Researchers use pollen from Kaziranga National Park to decode climate change


Indian researchers have explored how pollen and non-pollen palynomorphs (NPPs) of Kaziranga National Park (KNP) can help in the interpretation of climate in the region.

The KNP in Assam, a corridor for the immigration of members of the Indo-Malayan fauna into the Indian sub-region, is a critical reserve for tropical species, having served as a gene reservoir for these taxa during glacial periods.

To understand the effect of climate change on the biodiversity loss in national parks, scientists from the Birbal Sahni Institute of Palaeosciences (BSIP), an autonomous institution of the Department of Science and Technology (DST) developed a modern analog dataset based on NPPs from different vegetation settings across the KNP.

The study evaluates both the strengths and weaknesses of the biotic proxy and assesses how reliably modern pollen and NPP analog can identify different ecological environments and could be used as a baseline in interpreting Late Quaternary palaeo-environmental and ecological changes more accurately in this region.

Modern pollen analog being a prerequisite in this high precipitation tropical region for deciphering the past and future climatic scenario, the palaeo-ecological data would assist in better understanding the sustainable future projections in and around the national park.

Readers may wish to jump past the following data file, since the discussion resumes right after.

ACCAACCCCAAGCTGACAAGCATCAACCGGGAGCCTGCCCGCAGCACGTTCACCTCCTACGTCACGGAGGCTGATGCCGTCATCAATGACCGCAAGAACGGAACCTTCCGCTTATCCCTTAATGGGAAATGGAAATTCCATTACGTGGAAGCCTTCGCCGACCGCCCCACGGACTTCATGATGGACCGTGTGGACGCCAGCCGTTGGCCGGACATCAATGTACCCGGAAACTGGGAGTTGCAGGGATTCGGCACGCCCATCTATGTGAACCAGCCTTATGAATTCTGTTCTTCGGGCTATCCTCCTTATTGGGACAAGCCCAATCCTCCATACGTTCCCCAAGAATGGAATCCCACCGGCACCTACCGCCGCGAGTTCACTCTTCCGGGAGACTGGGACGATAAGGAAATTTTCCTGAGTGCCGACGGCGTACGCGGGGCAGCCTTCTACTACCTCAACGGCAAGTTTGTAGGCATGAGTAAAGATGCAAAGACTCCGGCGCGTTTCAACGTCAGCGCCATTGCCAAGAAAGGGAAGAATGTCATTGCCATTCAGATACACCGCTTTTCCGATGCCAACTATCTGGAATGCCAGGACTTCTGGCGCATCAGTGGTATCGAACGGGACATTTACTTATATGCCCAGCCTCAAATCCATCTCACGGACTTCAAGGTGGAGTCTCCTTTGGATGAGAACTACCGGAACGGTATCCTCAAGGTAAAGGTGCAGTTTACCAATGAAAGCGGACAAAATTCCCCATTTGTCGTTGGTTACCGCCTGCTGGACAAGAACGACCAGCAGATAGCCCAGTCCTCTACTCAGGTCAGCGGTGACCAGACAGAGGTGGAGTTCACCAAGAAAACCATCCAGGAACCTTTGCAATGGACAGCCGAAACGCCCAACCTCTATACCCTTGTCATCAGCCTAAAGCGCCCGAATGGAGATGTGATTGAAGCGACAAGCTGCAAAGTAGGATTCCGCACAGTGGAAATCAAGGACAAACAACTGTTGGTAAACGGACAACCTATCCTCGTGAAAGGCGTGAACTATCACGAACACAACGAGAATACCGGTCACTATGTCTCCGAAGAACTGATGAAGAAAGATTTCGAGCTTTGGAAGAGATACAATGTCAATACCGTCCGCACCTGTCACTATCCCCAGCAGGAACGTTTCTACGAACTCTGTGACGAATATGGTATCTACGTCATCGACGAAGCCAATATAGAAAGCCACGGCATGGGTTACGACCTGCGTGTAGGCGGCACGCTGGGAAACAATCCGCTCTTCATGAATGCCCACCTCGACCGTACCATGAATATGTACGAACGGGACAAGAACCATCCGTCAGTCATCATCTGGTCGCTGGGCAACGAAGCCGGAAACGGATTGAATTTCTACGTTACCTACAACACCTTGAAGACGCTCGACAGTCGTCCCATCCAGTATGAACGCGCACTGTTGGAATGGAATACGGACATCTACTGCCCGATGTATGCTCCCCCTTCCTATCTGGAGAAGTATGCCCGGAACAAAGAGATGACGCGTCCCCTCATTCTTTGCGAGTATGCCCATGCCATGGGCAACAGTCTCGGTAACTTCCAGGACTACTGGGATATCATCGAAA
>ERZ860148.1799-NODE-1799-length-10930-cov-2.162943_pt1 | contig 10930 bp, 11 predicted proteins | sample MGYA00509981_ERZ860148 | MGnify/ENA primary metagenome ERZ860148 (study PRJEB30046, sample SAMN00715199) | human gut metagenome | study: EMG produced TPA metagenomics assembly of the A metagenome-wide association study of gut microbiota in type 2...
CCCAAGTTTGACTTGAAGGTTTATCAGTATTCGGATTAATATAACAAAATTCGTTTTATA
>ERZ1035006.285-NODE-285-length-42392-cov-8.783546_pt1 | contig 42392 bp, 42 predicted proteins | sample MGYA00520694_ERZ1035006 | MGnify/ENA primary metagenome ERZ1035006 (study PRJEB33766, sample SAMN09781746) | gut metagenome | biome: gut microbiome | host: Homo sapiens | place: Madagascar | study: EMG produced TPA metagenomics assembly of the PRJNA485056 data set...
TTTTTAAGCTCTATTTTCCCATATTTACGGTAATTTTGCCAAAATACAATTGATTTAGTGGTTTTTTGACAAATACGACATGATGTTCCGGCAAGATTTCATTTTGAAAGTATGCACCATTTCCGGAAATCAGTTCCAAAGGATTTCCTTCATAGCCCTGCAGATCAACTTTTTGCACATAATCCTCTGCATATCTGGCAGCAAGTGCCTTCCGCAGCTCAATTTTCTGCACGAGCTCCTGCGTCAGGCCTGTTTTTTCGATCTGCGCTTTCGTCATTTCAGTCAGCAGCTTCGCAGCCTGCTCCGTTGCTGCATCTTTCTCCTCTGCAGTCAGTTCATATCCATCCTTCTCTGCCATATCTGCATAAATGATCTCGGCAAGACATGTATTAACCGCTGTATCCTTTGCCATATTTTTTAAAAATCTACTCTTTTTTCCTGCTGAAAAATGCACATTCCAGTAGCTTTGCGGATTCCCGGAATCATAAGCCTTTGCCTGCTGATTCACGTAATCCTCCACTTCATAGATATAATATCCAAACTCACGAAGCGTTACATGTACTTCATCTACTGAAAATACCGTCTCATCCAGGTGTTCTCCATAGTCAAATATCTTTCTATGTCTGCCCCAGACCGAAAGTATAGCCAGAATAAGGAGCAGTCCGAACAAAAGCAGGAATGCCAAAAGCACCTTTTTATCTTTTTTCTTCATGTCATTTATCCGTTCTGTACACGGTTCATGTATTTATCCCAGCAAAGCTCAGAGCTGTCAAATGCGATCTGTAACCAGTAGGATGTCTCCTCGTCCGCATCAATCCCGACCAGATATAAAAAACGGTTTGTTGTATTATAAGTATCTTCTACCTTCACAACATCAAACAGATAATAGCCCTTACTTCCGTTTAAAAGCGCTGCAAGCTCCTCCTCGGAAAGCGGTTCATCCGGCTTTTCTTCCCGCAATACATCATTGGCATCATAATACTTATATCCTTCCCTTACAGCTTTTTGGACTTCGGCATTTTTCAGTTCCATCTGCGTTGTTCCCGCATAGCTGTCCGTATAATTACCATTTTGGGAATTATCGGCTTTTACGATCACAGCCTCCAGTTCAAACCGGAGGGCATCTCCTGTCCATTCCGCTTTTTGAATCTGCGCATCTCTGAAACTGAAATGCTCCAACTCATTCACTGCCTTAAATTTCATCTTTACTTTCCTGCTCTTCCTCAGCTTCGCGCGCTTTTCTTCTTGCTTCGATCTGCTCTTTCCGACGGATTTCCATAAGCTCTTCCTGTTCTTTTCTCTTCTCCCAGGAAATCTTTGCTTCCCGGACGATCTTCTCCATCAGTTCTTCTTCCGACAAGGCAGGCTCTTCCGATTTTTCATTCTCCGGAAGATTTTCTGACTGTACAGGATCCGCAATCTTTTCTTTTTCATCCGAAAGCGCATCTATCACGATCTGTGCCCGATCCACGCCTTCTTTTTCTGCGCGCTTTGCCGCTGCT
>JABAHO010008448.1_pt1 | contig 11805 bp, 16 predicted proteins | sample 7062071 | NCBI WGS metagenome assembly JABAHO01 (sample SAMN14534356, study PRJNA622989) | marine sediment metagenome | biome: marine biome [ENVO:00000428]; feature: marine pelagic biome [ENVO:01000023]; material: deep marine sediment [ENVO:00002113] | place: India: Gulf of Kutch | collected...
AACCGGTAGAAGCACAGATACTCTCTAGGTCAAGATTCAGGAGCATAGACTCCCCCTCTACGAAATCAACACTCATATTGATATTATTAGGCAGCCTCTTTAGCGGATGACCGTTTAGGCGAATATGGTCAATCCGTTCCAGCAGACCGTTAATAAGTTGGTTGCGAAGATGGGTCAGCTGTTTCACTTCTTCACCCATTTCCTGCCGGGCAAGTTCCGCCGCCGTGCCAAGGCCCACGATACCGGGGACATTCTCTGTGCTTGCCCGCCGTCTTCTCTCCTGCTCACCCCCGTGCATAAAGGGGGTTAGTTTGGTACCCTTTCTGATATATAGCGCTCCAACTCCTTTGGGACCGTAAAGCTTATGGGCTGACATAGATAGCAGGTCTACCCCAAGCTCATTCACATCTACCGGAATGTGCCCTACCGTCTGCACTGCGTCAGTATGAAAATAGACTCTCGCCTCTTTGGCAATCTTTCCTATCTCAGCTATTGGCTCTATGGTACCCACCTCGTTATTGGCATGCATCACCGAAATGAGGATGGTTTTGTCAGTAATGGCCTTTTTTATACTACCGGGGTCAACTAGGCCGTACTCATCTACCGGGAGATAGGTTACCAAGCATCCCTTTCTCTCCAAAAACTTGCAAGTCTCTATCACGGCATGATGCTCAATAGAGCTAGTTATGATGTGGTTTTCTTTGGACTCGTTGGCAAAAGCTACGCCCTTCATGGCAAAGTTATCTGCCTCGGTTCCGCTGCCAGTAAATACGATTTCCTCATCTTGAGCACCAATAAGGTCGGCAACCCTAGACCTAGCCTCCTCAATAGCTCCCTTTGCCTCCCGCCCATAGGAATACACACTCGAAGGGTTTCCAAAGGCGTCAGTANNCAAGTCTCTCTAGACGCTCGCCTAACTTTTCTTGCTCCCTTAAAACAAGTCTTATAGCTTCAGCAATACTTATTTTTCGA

Compared to single-proxy interpretation, combining pollen and NPP can reveal more detailed information and strengthen subsequent palaeo-environmental reconstructions.

The research is the first holistic approach towards developing modern pollen and NPP analog that would be an accurate reference tool for the past herbivory and ecological studies in the tropical region of northeast India.

The study published in the journal Holocene for the first time helps identify marker pollen taxa recovered from surface soil samples in relation to the different vegetation and land-use from KNP.

It could help public and wildlife management agencies to understand the association of flora and fauna, especially herbivores in national parks to conserve it for the current and future prospect, thus informing the National Biodiversity Mission.


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